The 20-somethings-who-buy-more-products-demographic-bomb hits again. Of course, you have to be at least in your 30s to appreciate this show; otherwise it's merely an exploration of ancient history. And evidently, no matter how well a show is written, ABC's policy is to cancel if it provides only some revenue, rather than the high revenues of 20s-focused shows. Yes, they could do a mix, recognizing that anyone older than 29 also buys products, and having some well-written shows are good for publicity too. But it would appear that that's asking too much.

Wednesday, 18 March 2009

Dude! I got my car!!!

Well, it was a lot of work, but finally everything is completed. After having to work through everything with insurance and the "responsible" party, the car is finally fixed. Not without having to really pull though. I insisted on going only through insurance, but Chuck Rafferty Insurance kept on sending me to the party that caused the accident. I insisted that they go through insurance, but they insisted that they didn't have to. My insurance company, Geico, told me that I have the right to make a claim, and Chuck Rafferty and the responsible party denied it. Geico clarified I could file it, and usually insurance companies accept that if the other party is 100% at fault (such as, when they back into your car at high speed from another street, and your car is stopped at a stop sign), but the insurance company could throw up roadblocks and make it difficult to get money, if their client wasn't interested in honoring the law and her obligations.

So I figured it would be easier just to have her pay it, rather than forcing this or going to court.
I called her up, told her where to send the money, and when to get it there- by Monday, so that the autoshop would have the money before they worked on my car. Monday I dropped my car off, and discovered they had not received their payment yet. Monday night I called the responsible party, and she told me, "Oh, I thought you wanted it to go to the other shop, and were considering which one to go to!" Except no such thing had been said. I went to a second autoshop, at her request, as a favor to them, so they could get a second estimate. Then she on her own initiative decided to try to contact her shop, and set up an appointment with them for my car, though I had told everyone repeatedly I would be using my shop. Then she decided that I had suggested I wasn't sure which shop I wanted. Now that the payment was late, she would have to send it overnight.

Which she did. Only to leave a message on my phone to order me that she had decided, since she had to send it overnight and I had not been clear on which shop I wanted, she would be deducting the $25 from the two checks- and had already done so. Probably about what you'd expect from a couple who has four accidents between them and is trying to hide a 5th accident from their insurance and auto records by not paying through insurance.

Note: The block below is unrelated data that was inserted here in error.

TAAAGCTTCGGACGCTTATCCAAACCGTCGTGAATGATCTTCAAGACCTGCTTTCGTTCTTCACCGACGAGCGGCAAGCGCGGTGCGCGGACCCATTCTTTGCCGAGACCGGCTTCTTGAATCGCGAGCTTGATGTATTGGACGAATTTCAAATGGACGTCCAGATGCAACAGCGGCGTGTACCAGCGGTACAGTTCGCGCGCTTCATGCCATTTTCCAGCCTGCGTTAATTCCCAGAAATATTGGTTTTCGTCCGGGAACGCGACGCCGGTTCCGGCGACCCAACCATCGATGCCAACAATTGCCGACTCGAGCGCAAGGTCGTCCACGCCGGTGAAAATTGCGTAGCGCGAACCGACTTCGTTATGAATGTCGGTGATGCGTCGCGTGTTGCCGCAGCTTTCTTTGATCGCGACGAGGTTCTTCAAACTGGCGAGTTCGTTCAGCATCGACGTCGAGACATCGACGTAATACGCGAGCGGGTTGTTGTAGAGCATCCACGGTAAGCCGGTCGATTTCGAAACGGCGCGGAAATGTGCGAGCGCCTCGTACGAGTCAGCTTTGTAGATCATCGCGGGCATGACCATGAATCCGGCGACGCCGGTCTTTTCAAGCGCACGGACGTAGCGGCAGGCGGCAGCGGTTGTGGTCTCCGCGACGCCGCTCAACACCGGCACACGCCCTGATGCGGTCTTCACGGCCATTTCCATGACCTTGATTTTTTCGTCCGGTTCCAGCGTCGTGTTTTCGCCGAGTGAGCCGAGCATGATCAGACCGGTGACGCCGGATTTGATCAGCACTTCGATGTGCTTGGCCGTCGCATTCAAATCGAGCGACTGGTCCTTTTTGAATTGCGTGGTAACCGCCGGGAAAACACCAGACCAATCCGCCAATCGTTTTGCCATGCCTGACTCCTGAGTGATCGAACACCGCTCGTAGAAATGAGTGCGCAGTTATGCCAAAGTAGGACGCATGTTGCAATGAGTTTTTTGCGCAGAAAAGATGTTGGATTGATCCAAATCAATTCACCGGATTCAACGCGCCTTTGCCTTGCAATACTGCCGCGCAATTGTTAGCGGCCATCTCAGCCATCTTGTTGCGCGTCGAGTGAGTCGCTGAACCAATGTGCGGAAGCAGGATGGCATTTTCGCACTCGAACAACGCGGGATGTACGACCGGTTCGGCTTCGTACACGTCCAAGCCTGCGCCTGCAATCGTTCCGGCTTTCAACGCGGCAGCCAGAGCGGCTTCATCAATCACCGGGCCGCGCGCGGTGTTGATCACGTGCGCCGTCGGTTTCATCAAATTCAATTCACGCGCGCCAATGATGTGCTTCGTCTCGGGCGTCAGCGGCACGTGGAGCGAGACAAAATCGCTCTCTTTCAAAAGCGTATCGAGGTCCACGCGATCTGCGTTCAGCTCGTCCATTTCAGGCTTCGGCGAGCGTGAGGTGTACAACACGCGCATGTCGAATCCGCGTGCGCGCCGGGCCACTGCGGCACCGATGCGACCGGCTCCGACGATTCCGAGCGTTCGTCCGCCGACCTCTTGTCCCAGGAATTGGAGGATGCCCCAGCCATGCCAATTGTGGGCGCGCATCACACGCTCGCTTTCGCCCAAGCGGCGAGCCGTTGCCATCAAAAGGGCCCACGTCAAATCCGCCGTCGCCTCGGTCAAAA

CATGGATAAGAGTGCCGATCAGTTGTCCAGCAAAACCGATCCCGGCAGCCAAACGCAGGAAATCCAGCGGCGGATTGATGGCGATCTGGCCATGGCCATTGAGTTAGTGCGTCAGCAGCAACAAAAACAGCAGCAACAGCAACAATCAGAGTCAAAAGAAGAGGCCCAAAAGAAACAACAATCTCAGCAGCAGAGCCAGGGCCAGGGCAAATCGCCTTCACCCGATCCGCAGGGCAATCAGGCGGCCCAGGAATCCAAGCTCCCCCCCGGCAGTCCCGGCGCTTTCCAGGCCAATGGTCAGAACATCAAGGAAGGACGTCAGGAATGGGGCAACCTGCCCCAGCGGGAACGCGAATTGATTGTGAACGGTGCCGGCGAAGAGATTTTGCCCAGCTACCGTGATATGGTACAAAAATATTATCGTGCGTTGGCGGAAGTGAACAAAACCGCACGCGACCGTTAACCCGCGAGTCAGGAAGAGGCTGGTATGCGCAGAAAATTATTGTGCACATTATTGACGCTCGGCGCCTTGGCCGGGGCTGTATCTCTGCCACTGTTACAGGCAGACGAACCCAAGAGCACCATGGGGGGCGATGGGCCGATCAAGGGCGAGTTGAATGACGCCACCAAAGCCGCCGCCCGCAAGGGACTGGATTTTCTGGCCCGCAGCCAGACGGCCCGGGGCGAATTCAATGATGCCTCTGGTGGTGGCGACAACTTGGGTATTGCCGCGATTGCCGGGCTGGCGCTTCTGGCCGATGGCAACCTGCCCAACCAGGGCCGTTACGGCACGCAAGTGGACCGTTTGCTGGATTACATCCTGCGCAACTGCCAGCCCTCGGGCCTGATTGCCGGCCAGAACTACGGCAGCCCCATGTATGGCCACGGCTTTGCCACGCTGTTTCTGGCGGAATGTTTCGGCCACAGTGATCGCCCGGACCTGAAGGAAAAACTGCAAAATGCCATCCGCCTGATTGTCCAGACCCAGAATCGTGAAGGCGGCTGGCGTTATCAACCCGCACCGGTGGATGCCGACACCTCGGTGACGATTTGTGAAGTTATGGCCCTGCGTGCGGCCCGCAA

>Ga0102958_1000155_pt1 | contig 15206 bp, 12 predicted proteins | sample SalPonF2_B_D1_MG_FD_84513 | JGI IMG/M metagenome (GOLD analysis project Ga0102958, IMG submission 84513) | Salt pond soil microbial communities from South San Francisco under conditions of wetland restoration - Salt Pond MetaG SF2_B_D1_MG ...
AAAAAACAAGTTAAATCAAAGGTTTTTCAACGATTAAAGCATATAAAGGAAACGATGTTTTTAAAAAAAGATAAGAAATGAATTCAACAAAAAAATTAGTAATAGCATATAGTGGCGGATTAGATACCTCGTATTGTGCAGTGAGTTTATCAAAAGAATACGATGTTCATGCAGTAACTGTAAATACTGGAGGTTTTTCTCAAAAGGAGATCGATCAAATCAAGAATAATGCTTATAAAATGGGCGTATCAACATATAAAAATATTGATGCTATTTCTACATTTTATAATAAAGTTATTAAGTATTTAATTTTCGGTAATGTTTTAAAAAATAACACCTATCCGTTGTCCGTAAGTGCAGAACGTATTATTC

Happily, Waunakee Auto Body is really excellent. They not only repaired my car to a T, but told me not to worry about the additional $25. Any other issues in obtaining payment, if it was needed, would be dealt with directly between them and the responsible party, who may thereby learn a bit more of what it means to be the responsible party.

Saturday, 14 March 2009

Wandering in the Land of the Dog

Today seemed a good step forward. After the last date, we thought to meet halfway in-between, in the town of Prairie du Chien- from when it was a French colony, and called Land of the Dog.

Prairie du Chien has a very intriguing history. It is Wisconsin's only War of 1812 battlefield (we lost), and was owned by the French, and then controlled by the British for years after it was legally supposed to be returned to the US. America only finally gained control after the War of 1812.

Prairie du Chien also houses an unique site, the Effigy Mounds, just across the Mighty Mississippi in Iowa. After a brief respite, it is there that we headed, up the slope, and through the woods, to ... the chipmunk's house we go.

It is quite a climb up to the mounds. I fact, it took a whole lot of trying, just to get up that hill. At the top we were promised these famous giant earthen mounds, built hundreds of years ago by the First Nation peoples. While this is found in other locations, uniquely here there are extensive mounds in the shape of animals, like Brother Bear and Sister Bird.

However, we soon found that Brother Chipmunk was going to be the most defined animal we saw for the day. From the air, they're huge and easy to spot. Once up
there...well, this is Erin, standing in front of a Bear Mound. See it? (She does, but she has some rather wicked excellent abilities at spotting things. Me, I saw a big pile of leaves.)











Evidently I wasn't far off. At the visitor's center below, we were told that the leaves had largely covered up the mounds. I am more inclined to think there are no mounds, and they just rake piles of leaves together for unsuspecting tourists.

Prairie du Chien is beautifully situated along the banks of the Mighty Mississippi. I had no idea it was so wide this far North. I'd always pictured it as a wee stream at the Wisconsin level.